As a set designer, I often found myself missing out on the group cruise. Often the revisions happened without my knowledge. I soon found it was imperative I cruised, too. Only if I cruised the set would I spot all the discrepancies and revisions. I knew every detail intimately. Things the critical eyes of the heads on a walkabout would miss. Things they weren't looking for. Technical set detail things. Small things. Some things didn't matter. Some things did.

So they chose a different moulding because the one I picked was out of stock. No one would likely notice or say anything. Things like that don't matter.

But the time they made the 'as-stone.' steps with a straight riser and a 1" nosing because it was cheaper and quicker than bullnosing canted risers, did matter.

Often, the designer or art director will miss those small modifications.  Things like that may seem petty, but it is embarassing for a designer to later have someone come up to them and point out that their stone steps looked like wood steps painted like stone.

Sunday, August 19, 2012

'Should I Go To Film School Or Design School?'

That is by far the most popular question I get asked by promising new Art Department candidates. I think it depends on each individual person and their situation. I don't have an answer. However, I can tell you I wish I had gone to Film School.

Film School for filmmakers is like Art School for artists. You get to explore the multi disciplines and mediums that fall under the profession. You don't need to have a degree to be a successful filmmaker, or artist. But a solid  background is key. You need some basic design and filmmaking experience and/or education. Next best thing to Film School is volunteering on indies. You get to do it all.

Because I fell into the factory production end of filmmaking, and arrived with a narrow view, I learned fairly late in my career that I was also equally, if not more passionate about working in other departments. I wish I had discovered my other passions earlier. Not only that, I think that by working in other departments, it made me a better designer, as I understood the creative process from different perspectives.

Subjects that really helped my Art Department career were Drafting, Graphic Design, Illustration, Architecture, Interior Design, Art History, VFX and Math.  I use those disciplines all the time, and I think most of my associates do too. The more disciplines you can master, the more indispensable you will be.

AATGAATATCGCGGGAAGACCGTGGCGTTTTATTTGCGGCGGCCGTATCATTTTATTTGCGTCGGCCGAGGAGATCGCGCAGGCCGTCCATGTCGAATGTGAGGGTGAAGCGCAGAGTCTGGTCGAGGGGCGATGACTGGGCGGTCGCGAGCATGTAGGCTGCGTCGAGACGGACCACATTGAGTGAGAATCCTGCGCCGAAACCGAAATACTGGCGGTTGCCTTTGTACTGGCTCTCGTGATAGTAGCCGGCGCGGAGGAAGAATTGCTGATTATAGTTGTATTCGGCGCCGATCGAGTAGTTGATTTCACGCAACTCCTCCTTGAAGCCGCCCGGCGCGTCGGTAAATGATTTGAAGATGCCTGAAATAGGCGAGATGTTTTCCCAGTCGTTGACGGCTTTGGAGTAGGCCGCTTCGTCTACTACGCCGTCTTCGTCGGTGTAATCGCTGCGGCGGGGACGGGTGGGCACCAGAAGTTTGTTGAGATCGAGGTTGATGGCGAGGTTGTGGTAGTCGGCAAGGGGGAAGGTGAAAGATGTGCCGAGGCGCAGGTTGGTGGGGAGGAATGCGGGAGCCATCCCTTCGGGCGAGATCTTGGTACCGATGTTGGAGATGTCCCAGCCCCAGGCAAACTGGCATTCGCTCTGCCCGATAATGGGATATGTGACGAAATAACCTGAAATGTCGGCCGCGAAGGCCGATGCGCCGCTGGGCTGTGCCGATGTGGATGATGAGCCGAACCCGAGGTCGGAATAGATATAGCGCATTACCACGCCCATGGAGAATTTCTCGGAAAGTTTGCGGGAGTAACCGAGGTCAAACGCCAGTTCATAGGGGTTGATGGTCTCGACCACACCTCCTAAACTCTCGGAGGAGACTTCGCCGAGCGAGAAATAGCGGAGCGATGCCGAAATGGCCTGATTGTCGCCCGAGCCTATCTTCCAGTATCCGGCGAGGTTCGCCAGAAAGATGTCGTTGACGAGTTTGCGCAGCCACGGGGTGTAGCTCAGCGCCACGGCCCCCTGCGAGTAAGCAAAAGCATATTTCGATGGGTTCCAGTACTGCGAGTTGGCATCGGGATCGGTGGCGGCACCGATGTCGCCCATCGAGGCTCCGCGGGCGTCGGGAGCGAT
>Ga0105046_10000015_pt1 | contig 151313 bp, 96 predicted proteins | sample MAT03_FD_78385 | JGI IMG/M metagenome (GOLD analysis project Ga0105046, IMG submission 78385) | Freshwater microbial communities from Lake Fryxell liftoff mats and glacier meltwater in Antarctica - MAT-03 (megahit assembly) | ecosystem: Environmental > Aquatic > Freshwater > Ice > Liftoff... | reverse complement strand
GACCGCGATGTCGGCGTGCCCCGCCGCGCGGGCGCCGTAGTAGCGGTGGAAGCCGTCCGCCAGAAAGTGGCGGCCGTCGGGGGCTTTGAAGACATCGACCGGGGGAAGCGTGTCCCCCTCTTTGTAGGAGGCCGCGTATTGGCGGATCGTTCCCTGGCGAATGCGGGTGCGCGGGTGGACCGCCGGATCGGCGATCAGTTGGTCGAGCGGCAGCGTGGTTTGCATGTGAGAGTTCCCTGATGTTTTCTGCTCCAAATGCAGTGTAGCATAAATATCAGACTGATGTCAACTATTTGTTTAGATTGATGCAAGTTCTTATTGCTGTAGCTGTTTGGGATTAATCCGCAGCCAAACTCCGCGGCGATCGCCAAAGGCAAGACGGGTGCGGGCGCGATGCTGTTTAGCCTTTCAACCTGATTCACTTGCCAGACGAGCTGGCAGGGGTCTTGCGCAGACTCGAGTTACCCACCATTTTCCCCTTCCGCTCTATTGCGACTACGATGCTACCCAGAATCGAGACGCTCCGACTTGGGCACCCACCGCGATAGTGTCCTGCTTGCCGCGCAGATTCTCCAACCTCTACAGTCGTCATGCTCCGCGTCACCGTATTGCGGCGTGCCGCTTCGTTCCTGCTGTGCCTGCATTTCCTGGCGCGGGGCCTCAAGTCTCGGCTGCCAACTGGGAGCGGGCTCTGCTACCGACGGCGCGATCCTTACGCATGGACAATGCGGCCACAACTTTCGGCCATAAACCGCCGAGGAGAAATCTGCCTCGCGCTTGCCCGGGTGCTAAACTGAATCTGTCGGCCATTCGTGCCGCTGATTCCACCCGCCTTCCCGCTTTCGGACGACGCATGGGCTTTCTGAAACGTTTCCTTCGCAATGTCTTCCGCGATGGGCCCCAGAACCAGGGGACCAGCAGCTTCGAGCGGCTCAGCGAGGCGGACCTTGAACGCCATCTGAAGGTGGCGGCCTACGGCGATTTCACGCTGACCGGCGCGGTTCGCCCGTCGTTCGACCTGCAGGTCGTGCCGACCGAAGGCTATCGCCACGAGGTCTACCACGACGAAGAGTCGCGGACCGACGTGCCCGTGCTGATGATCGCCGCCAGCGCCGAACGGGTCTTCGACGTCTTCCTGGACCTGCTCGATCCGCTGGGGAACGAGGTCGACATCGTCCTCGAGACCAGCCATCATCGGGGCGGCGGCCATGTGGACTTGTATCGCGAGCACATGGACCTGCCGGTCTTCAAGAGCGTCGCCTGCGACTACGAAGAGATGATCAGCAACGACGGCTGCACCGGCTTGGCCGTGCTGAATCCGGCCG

Thursday, August 16, 2012

".....With Double Hung Windows."

I don't think I was ever asked to draft a 'single hung' window in my entire career. Yet, all anyone ever wanted was a single hung window. But I knew that.

Mullions is another one that gets misused. So many times I was asked to put mullions in the window.

How quickly the traditional architectural terms get misused and lost over time. After a while, everyone knows what you're talking about, even though you're refering to something different.

Are we already calling webisodes and online films TV?

Tuesday, July 31, 2012

What's A Bit?

Oh, yeah, I was that newbie that ruined the shot once. I was lucky, and given a second chance. I went on to have a great career. But I still ruined the shot. It'll haunt me forever. And since then, I've seen a handfull of newbies walk into trouble, in other, similar ways. Some made it through, some didn't.

We were installing a SPFX wall on a location. It was a cinderblock wall. We used a wood core and applied foam brick skins to it. In the center, an explosion was designed to blast through the wall. In this area, we used full size foam bricks; there was an opening in the wood frame to accomodate it.

As we were laying in the bricks, we were adding talcum powder inside, bettween the cracks, inside the wall so that when the explosion was triggered, there would be the effect of concrete dust coming out from the explosion. "Just put a bit in each crack", the head painter handed me the talc. I had never done this before.

I poured "a bit" in each crack as my partner installed the bricks. We added the mortar to the outer edges, and sealed up the wall. We painted it, it looked fantastic.

But the following day shit hit the fan. The shot was ruined. There was way too much talc in the cracks, and the explosion just looked like a big white cloud puff.

Why did this happen? Because I didn't ask, "What's a bit?"